The 6 Worst Things You Could Do Now
Are we mired in a long-term recession or will the "green shoots" of economic growth we're seeing be the real thing?

Without a crystal ball we can't predict an official end date to the downturn but we can safely tell you the six worst things you could do in the meantime:



  1. Ignoring the situation. If you're not paying attention to your personal financial situation it's time to start. Has your credit limit been slashed or your APR spiked? Has your credit score dipped? How long could you live off your savings if you lost your job? The ostrich method to money management never works well. That's particularly true if lenders are contacting you about delinquent accounts (i.e. your mortgage). Take a deep breath and open those bank and investment account statements, review your budget, pay your bills on time and keep in touch with creditors. (Learn how budgeting allows you to plan for your future, pay off your debts, and still enjoy life today by checking out Special Feature: Budgeting 101)


  2. Pulling money out of investments. If money's tight it can be tempting to dip into investments to maintain your lifestyle. Doing so, however, will cost you – in several ways. You may have to pay early withdrawal penalties and fees; you'll have to pay taxes on the funds you receive and, you may miss the market recovery and fail to recapture your losses. If you're considering cashing out because of fear that you'll lose more by keeping it in the market, let cooler heads prevail. Instead remind yourself how much time you have before you need the funds, check to make sure you're diversified and consider wise defensive investment moves instead of stashing it all under your savings account.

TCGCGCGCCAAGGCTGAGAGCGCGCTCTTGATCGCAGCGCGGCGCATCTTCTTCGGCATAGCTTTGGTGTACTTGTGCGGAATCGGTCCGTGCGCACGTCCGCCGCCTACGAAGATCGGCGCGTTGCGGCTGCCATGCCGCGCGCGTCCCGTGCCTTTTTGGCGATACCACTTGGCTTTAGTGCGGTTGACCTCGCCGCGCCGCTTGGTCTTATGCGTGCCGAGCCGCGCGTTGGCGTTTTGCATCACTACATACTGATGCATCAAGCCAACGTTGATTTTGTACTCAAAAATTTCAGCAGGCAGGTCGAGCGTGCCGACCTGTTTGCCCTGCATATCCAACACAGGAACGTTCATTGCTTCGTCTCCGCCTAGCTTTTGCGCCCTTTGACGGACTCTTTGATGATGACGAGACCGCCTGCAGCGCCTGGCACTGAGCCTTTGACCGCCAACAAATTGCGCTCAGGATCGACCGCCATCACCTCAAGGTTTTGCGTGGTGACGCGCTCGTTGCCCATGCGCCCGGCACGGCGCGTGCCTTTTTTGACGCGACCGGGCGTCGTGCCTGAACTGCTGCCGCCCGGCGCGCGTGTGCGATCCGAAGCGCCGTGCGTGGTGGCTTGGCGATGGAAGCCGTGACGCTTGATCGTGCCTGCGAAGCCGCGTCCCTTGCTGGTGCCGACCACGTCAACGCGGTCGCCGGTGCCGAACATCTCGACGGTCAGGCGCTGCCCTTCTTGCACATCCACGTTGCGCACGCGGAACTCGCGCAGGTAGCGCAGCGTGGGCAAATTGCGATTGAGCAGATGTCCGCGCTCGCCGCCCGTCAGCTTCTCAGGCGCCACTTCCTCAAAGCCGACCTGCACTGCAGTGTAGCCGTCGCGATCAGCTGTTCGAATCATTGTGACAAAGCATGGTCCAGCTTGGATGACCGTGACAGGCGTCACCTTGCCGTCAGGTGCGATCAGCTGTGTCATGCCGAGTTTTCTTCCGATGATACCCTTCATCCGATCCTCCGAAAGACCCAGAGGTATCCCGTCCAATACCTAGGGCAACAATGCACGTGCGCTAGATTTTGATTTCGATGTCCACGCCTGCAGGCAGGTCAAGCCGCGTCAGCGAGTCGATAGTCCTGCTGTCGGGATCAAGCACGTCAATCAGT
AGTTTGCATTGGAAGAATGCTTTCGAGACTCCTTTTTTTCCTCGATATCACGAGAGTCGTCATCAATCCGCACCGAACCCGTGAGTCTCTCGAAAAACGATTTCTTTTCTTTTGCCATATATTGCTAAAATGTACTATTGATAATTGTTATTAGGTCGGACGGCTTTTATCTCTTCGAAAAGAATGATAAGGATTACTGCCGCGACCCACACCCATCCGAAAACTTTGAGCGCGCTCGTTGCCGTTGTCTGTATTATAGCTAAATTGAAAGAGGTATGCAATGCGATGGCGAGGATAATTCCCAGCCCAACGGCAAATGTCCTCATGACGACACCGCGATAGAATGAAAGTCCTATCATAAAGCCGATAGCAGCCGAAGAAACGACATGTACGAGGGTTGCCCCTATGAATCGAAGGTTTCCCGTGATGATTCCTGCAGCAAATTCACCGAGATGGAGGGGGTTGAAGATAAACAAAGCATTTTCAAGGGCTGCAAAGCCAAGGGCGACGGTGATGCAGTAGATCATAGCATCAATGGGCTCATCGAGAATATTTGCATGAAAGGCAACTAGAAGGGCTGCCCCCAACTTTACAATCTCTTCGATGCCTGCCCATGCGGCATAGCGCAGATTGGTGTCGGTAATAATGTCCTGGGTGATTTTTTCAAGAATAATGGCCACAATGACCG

3. Borrowing more money. Do you carry a credit card balance? That's a clear sign that you're spending more money than you earn each month. Until legislation is passed, credit card companies can continue hiking interest rates, tacking on fees and penalties and put you further behind. Get financially healthy and lay off the credit spending before it spirals out of control. (Learn how to keep your credit card debt under control, read Expert Tips For Cutting Credit Card Debt)


  4. Slacking off at work. It's time to get serious about staying employed. Nearly six million jobs have disappeared in 17 months (since the recession's start in December 2007) and the national unemployment rate is at its highest since 1983. Companies are facing serious cash crunches and making drastic changes to trim costs. For example, FedEx, which touted a "no-layoff" policy for years, recently let more than 1,000 employees go to save the company $1 billion. The days of assuming your job is secure are over. Get there early, work hard and add value any way you can – your livelihood increasingly depends on it.


  5. Co-signing a loan. With banks tightening lending guidelines, fewer people are able to qualify for a loan on their own. If a friend, partner or family member really needs the funds, they may approach you to help. Remember that co-signing makes you legally responsible for repaying if the other borrower can't (or won't). Can you afford that? If not, risk the relationship and walk away for your own financial safety.


  6. Jumping in to the real estate market. With attractively low home prices and interest rates, the real estate market is enticing for novice real estate investors. Before racing in, accurately assess your risk tolerance – what would happen if you lost your job? Could you float the loan? Do you know how to manage real property assets? What type of return do you need to make? Learn from the housing bust that created the current recession and move cautiously.







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